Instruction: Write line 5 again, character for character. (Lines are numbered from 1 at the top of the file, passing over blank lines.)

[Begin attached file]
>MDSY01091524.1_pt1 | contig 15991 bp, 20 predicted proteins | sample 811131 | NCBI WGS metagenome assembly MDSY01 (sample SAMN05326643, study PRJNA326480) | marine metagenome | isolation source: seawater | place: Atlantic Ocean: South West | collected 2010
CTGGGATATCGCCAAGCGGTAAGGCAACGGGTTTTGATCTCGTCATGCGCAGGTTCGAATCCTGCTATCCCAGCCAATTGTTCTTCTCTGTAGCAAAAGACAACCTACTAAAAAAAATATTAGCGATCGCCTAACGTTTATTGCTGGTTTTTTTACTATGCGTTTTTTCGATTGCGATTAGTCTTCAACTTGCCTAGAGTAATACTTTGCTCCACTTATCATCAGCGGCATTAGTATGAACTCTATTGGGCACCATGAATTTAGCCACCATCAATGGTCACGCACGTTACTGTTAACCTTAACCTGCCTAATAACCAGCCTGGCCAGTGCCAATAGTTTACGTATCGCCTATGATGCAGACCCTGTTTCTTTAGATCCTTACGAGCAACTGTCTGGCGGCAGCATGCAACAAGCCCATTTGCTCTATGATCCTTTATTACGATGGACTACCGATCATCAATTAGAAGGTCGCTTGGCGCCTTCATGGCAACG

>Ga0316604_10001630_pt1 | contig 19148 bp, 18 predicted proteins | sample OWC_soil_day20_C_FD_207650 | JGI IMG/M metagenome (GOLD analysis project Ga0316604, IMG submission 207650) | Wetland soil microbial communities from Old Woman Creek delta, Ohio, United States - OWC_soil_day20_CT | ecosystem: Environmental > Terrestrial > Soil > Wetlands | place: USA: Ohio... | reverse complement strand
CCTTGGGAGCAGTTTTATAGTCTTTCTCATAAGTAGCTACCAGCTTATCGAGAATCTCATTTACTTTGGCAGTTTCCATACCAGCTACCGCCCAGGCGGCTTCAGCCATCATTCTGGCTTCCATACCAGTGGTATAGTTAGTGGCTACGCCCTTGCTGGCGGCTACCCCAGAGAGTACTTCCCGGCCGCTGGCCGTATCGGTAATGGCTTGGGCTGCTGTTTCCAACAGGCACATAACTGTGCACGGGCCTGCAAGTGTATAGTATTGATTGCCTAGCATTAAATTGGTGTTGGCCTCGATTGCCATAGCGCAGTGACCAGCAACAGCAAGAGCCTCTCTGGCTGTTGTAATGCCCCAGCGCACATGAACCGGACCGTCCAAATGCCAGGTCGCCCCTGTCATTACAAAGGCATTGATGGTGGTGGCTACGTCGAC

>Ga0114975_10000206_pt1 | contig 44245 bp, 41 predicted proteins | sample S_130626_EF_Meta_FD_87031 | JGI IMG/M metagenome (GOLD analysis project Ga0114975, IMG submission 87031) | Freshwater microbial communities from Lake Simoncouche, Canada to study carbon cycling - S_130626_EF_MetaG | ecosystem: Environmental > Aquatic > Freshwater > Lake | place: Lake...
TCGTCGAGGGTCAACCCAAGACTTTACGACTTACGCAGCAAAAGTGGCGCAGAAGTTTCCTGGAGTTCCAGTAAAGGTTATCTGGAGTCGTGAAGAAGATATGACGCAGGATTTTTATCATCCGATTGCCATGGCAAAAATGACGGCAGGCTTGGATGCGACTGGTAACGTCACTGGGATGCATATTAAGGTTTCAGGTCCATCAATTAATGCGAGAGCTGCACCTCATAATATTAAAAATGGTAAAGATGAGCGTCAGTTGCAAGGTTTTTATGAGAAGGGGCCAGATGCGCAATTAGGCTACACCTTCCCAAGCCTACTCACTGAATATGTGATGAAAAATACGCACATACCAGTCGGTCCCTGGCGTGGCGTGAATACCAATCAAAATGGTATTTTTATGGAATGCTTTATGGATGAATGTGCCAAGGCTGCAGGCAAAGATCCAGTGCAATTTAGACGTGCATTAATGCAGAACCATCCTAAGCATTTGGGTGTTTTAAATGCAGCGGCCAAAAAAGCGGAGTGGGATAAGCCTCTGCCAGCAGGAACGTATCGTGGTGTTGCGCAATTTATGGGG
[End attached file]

>Ga0114975_10000206_pt1 | contig 44245 bp, 41 predicted proteins | sample S_130626_EF_Meta_FD_87031 | JGI IMG/M metagenome (GOLD analysis project Ga0114975, IMG submission 87031) | Freshwater microbial communities from Lake Simoncouche, Canada to study carbon cycling - S_130626_EF_MetaG | ecosystem: Environmental > Aquatic > Freshwater > Lake | place: Lake...